Review: Oduduwa, King of The Edos

Published by Creoternity Inc. (2013).

Author: Jude Idada

The book is written as a stage play that weaves myths and historical recollections of places and events to create this work of fiction.

The play opens at the kingdom of Igodomigodo, which is intended as the ancient name of the modern Edo kingdom. There is an ongoing kingship tussle as the kingdom’s head warrior Uwafiokun is on a mission to kill the regent and his son after they both planned to take over the throne and become kings. After the sentence of death is carried out on the duo, the council of Chiefs settles to the task of choosing a king. Ezomo reveals that the king of the Yorubas in the west is indeed an Edo prince who left the kingdom in somewhat controversial circumstances and was believed to be dead.

Playwright’s Intent         

It’s quite weird trying to pick out a writer’s intent at his art. It’s like trying to read a person’s mind when you have no crystal ball or psychic powers but in this play it gets almost totally obvious that there is an unhidden intent to explore (maybe even establish) the relationship between the two groups of people in this story. And that is not a crime in itself. Anyone who has good knowledge of the language and customs of the two groups know there is a connection somewhere. But since the writer makes his intentions quite obvious, we are sure he also expects to be judged by readers. A Yoruba person might find statements like “Ogiso Igodo the founder of Igodomigodo, descended from the sky” (pg61), heretical because the Yoruba celebrate Oduduwa as a god (pg87).and not a human descendant of Ogiso Igodo whom the Edos give the god accolades to in (pg61). Also to suggest that arguably the most feared warrior in Yoruba mythology was unable to lead the Edos, this might be one bitter pill too much for a biased Yoruba reader. However, the more enlightened readers will have fun with a beautifully crafted epic play which even the writer submitted has limited historical accuracy and is a fictional work on myths and little history. This book is really a test of your mind if you’re Edo or Yoruba.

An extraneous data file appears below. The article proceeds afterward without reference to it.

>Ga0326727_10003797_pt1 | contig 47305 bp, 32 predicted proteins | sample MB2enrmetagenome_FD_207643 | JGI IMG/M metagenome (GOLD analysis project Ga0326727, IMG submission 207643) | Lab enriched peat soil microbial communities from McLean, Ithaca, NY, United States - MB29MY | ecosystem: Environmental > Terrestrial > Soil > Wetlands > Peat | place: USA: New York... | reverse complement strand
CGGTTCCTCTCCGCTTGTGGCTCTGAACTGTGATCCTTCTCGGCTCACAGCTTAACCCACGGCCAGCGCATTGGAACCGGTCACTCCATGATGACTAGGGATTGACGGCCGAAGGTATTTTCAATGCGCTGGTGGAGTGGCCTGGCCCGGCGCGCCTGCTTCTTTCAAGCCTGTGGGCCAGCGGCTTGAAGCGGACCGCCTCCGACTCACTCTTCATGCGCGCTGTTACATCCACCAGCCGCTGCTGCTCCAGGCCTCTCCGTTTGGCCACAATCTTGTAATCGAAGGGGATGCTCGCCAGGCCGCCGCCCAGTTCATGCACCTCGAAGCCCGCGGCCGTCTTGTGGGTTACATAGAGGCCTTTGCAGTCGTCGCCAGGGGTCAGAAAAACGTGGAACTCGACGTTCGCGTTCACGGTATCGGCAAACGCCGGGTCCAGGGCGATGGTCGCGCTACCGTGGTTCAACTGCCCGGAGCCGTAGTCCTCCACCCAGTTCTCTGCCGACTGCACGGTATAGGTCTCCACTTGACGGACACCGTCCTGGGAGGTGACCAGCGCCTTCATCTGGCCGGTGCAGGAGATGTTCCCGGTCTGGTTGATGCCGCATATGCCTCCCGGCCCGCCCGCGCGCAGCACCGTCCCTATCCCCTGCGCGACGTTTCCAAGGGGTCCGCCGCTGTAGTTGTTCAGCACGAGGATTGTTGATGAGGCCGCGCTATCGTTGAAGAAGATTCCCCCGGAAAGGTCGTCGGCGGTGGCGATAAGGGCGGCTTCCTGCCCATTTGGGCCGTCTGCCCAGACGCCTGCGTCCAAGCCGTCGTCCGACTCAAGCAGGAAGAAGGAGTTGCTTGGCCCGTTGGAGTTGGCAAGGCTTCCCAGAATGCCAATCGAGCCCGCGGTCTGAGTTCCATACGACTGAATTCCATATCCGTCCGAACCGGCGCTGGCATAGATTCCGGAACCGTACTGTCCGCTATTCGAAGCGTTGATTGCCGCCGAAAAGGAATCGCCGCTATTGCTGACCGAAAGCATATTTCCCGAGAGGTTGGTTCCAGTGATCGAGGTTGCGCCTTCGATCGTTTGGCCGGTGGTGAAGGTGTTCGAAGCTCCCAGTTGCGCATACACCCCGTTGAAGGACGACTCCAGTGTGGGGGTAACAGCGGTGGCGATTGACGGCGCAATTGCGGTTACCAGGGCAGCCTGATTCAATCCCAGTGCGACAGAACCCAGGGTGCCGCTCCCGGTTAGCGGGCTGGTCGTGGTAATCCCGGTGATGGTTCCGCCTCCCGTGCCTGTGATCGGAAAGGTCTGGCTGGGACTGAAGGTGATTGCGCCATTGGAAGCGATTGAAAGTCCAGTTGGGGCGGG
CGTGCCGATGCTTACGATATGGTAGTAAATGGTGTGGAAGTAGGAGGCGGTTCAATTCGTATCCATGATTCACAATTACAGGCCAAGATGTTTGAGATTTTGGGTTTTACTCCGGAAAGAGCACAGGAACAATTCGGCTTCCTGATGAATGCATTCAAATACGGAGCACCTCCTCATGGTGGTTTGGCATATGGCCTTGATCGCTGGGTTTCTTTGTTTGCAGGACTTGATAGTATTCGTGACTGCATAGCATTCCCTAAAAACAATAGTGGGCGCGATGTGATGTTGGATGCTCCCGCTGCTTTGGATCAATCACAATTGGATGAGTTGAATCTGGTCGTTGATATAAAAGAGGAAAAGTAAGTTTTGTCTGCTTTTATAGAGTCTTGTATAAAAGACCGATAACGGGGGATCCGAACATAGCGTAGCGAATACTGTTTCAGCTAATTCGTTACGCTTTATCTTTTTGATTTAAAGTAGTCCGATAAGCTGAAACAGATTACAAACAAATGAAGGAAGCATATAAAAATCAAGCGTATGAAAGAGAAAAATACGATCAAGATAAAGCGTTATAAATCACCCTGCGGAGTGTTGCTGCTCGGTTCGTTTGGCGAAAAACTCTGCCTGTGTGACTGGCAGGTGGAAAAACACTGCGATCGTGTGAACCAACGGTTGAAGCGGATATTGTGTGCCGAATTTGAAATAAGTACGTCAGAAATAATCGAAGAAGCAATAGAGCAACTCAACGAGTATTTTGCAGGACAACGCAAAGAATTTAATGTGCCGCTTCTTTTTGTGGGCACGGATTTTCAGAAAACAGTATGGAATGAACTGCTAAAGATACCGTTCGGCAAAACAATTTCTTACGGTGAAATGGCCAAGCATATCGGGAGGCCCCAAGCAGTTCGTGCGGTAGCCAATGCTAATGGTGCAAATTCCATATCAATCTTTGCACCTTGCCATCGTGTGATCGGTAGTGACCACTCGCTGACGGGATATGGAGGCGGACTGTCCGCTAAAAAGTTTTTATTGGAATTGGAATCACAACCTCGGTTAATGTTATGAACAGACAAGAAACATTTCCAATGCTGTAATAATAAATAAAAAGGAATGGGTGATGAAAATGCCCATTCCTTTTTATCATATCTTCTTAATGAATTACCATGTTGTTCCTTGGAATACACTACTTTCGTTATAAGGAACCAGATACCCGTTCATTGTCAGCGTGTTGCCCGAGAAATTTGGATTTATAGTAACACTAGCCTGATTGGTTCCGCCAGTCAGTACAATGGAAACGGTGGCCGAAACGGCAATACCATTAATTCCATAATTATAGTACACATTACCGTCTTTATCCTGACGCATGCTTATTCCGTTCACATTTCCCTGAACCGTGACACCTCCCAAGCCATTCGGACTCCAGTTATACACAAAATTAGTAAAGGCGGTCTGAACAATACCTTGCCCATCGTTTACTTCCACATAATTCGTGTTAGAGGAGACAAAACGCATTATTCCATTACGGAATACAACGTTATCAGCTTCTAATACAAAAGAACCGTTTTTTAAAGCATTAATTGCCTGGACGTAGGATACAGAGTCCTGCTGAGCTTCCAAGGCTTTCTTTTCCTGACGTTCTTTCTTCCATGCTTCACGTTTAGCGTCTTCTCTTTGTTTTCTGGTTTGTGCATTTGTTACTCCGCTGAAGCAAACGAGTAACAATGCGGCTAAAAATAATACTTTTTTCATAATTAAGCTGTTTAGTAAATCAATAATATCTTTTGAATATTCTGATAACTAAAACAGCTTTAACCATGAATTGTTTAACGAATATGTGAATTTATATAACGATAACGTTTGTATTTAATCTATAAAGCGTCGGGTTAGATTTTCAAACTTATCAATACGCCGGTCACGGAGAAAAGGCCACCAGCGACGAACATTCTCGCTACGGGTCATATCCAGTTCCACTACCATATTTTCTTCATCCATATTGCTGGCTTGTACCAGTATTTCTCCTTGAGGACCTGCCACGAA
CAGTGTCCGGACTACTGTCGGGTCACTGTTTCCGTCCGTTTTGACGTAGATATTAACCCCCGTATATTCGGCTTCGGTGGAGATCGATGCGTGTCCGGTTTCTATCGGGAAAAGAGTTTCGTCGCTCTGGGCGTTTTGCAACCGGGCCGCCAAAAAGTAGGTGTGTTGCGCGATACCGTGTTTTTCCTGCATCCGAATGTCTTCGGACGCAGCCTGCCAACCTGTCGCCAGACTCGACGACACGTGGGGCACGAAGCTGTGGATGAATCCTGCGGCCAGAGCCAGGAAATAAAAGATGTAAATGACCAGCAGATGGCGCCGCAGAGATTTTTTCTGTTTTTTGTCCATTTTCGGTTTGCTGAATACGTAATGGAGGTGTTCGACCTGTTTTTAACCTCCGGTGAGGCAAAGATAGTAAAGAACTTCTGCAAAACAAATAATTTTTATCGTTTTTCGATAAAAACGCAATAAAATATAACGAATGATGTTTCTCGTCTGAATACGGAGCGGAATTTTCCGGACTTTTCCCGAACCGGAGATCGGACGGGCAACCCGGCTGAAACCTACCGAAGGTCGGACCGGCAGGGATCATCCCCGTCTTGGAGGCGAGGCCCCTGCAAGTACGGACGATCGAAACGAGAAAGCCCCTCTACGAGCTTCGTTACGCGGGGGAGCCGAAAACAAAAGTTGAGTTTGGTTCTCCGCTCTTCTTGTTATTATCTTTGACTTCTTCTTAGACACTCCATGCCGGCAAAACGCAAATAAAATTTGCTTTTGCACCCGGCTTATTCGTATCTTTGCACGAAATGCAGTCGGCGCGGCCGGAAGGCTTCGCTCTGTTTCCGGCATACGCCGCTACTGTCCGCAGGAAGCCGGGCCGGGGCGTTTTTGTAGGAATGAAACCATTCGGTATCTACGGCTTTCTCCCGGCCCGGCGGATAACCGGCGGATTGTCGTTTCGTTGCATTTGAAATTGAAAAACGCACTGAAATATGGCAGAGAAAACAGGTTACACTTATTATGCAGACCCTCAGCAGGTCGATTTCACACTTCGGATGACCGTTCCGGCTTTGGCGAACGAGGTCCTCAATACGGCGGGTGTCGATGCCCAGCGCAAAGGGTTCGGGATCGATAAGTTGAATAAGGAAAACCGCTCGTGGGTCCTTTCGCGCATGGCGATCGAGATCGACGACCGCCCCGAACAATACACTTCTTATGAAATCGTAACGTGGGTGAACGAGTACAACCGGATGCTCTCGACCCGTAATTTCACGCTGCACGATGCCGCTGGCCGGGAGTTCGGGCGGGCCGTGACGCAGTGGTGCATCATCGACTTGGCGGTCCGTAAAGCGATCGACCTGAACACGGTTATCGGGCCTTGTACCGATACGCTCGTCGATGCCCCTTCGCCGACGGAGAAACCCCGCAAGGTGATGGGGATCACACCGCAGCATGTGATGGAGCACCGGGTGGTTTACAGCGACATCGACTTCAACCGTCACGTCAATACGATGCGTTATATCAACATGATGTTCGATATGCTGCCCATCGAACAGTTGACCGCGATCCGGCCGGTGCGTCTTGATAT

Culture and Language

I often argue that plays are deeper conveyors of cultural themes than prosaic novels. In this book, there’s a copious bleeding of multiple languages. It’s effusive the way the English, Yoruba and Bini languages are equally interwoven and each one interprets the other quite well. It gives flesh to the story and the cultures portrayed. Sometimes, may be a little too much flesh that the story becomes obese and unhealthy in some areas. Sometimes flipping through the long lengths of songs and poems in a language not understood could make the book a little boring for readers who aren’t Edo or Yoruba. However the epic nature of this play requires a good dose of cultural effusiveness and we can’t fail to mention the crunchy proverbs served here and there as sprinklings on a good food and how it puts the colourful cap on several engaging dialogues. When you get the hang of it, you won’t find it boring, but initially I’d confess it almost drifted me off to sleep. Some aspects were jarring too, the portrayal of human sacrifice and albinos not being socially accepted could be a little strange to non-African readers but it’s part of the things you have to know about ancient African customs, many of which you may not find today.



Eventually, none of the characters fully stands out as the “quintessential hero” par excellence or villain. Oliha’s wisdom and loyalty to the throne is spotted with some flaws. Oduduwa’s much-revered leadership and strength seemed to fail multiple times and even the decision to send Oranmiyan to Igodomigodo which is the climax of the play wasn’t originally his idea. Not to talk of the fact that the result of that decision wasn’t particularly excellent. Okanbi, Oranmiyan and Otun made decisions for him multiple times (which puts his strength and leadership in question). Uwafiokun could have stood out as the total villain but we can’t totally call his intentions villainous. Overall, we can’t speak in absolutes about any of the characters. This is either the result of an over-conscious attempt to be lenient / merciful on the legacy of the characters so as not to incur public wrath (some of the characters are deified in history) or a perfect but unconscious reminder that people and intents can mostly never be painted in black and white when histories are explored. Nobody is totally good, nobody is totally evil. None is perfect. However, this is part of the reasons why this book remains a test of the reader’s mind.



In conclusion, the book in its entirety leaves the reader with almost more questions at the end than at the beginning. But it’s often said that a good book/story is one that doesn’t tell the reader everything but leaves the reader with a little more to imagine than to know. Hence, it’s not hard to know why this book is a past winner of the ANA prize for drama. It’s a 50% book if you ask me. Leaves as much questions as answers in the reader’s mind.

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